Life drawing doesn’t have to only consist of using one medium, like charcoal or pencils. The nice thing about drawing the human form is trying it out with a variety of materials. Pastels and coloured papers are a great way of getting tonal values into your drawings, and can add colours to liven up a pose.
Inks, which can also come in a variety of colours, are another way of portraying the human form whilst creating some soft and flowing lines and highlights and shadows. Inks can be thinned out with water, if they are water-based, allowing a huge range of mid-tones that give the body depth and form.
For the session today, we used black water-based ink, and had access to brushes, metal tipped pens and bamboo nibs. All could be used together, separately, or one concentrated on if we had a favourite. I love to paint so I ended up using the brush a lot, but did add the bamboo tip a couple of times for some fine lines and variety in my mark-making.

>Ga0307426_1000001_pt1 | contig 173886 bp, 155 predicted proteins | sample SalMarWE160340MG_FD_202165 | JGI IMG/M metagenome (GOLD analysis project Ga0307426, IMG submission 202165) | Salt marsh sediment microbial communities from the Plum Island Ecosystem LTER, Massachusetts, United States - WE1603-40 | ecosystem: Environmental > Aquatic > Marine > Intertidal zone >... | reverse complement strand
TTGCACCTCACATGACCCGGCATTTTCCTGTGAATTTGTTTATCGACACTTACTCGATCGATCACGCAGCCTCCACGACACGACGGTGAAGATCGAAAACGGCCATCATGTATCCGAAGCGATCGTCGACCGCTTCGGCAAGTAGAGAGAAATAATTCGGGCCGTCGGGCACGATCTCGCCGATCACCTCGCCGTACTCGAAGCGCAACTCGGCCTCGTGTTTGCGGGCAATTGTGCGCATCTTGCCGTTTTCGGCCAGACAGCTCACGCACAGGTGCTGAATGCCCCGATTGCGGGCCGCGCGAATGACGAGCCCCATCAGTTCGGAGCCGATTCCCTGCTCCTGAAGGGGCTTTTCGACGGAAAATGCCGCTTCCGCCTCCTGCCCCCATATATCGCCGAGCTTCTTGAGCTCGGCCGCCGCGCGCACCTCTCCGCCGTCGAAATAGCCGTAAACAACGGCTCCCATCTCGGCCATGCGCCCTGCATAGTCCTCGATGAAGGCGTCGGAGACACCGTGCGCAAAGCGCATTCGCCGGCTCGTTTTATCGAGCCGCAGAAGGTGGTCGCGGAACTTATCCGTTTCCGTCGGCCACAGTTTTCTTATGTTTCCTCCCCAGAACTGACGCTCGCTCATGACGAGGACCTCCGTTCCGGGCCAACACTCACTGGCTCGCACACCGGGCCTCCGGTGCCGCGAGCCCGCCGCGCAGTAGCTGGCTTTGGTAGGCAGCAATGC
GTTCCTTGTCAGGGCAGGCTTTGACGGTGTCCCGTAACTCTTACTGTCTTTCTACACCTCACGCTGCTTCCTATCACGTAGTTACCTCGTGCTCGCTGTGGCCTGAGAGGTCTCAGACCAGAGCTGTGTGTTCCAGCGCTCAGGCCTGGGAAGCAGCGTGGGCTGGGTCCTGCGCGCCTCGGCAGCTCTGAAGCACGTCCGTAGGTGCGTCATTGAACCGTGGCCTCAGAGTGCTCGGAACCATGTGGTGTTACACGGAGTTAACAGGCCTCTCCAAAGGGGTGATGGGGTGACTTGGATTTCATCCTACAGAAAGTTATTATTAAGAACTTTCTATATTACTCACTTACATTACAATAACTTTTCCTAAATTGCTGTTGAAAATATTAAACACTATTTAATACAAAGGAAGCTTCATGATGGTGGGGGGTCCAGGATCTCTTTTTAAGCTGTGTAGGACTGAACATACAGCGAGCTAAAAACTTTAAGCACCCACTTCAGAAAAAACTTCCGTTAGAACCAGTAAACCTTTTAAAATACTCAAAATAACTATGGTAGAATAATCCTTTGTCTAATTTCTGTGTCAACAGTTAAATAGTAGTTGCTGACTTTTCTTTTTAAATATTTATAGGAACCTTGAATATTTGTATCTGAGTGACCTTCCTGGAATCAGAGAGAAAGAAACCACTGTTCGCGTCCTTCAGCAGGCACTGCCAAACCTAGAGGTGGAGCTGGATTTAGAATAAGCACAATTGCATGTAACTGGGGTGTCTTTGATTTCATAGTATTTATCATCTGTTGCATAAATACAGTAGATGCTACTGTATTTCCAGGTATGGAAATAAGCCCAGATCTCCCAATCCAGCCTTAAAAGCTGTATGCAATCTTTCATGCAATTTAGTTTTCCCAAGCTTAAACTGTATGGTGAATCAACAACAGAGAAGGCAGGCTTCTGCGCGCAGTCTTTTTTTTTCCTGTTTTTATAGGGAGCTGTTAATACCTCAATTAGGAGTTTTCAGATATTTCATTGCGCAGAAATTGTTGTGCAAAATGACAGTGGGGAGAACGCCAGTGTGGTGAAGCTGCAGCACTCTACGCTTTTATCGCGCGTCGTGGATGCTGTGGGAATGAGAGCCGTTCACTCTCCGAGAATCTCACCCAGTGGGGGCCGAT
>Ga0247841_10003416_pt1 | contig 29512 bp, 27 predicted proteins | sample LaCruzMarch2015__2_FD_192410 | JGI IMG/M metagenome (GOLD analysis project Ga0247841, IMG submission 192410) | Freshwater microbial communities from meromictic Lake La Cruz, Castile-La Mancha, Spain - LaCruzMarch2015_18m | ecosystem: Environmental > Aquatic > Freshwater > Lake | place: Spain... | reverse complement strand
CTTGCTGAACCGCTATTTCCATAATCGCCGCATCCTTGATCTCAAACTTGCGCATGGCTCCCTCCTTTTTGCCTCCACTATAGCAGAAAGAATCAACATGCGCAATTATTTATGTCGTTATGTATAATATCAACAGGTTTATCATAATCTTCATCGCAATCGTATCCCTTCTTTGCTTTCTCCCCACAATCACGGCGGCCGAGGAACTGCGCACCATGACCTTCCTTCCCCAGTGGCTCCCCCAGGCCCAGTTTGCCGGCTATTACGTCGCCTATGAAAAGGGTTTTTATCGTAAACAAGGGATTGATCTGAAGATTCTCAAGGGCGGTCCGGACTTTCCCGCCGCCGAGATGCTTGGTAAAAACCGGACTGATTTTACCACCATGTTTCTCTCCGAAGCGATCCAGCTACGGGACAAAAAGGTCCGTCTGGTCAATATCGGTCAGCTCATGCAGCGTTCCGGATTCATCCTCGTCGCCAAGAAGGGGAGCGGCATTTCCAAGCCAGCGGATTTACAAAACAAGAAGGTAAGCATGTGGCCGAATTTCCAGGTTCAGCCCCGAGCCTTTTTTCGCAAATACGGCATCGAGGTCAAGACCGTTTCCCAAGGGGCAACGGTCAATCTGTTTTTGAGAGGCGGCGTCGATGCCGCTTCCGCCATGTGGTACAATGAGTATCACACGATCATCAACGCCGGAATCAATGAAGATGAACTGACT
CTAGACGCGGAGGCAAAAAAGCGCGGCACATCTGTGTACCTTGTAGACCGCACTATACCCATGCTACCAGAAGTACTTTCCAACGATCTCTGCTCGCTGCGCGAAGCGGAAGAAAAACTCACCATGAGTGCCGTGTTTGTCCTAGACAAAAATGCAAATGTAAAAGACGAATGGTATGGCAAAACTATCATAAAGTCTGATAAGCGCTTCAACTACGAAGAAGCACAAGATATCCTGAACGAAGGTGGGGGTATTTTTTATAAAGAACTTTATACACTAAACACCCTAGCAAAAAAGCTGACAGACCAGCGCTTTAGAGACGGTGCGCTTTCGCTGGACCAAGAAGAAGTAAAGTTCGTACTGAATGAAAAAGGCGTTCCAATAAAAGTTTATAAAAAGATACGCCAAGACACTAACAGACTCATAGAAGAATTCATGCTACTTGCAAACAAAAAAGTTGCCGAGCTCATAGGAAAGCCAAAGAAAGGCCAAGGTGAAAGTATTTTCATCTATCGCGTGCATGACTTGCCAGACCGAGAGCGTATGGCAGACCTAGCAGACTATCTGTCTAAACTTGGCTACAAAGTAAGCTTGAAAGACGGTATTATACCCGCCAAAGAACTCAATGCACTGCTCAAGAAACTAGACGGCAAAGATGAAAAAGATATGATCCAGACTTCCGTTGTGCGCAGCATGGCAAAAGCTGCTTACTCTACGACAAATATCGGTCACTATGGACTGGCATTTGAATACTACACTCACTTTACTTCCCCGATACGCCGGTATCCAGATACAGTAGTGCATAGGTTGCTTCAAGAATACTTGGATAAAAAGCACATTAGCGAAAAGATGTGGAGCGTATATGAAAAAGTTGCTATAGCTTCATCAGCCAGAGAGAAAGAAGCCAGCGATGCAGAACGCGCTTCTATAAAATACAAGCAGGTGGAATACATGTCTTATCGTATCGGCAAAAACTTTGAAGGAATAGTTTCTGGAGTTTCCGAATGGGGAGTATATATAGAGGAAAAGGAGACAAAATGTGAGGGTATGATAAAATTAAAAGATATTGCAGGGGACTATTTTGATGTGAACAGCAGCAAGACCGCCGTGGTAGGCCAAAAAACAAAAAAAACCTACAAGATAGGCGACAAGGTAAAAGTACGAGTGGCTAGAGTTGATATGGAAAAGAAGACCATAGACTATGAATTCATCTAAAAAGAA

I highly recommend trying out different materials when drawing, as we usually find a favourite few that we go back to over and over, by beginning with a broad range of experiments. I now have a huge pastel set, just because I got a small set of pastel pencils to play around with several years ago. I got such amazing results that I just kept adding and adding to my collection until I ended up with a huge kit of pastels, pastel pencils, charcoal pencils, and pan pastels. I also discovered favourite papers and cards to draw on depending on the medium, and they all have different uses depending on my subject.
A visit to the current Degas exhibition at the NGV in Melbourne, will quickly show how charcoal and pastels can be used to create some dynamic life drawings. There are excellent examples online of how ink can be similarly used for beautiful results when drawing the human form.
I will post one of my favourite five minute drawings from this session below. You will notice that a minimum amount of lines still shows the overall form of the body. My goal was to relax and enjoy the session without getting too caught up in making a perfect and tidy finished portrait-like portrayal of the model. As you may see, our model Ricki, one of my favourite models, poses in very different and dynamic positions, and has great muscle tone. He is also delightful to work with, consulting with the tutor and students and always willing to try something different.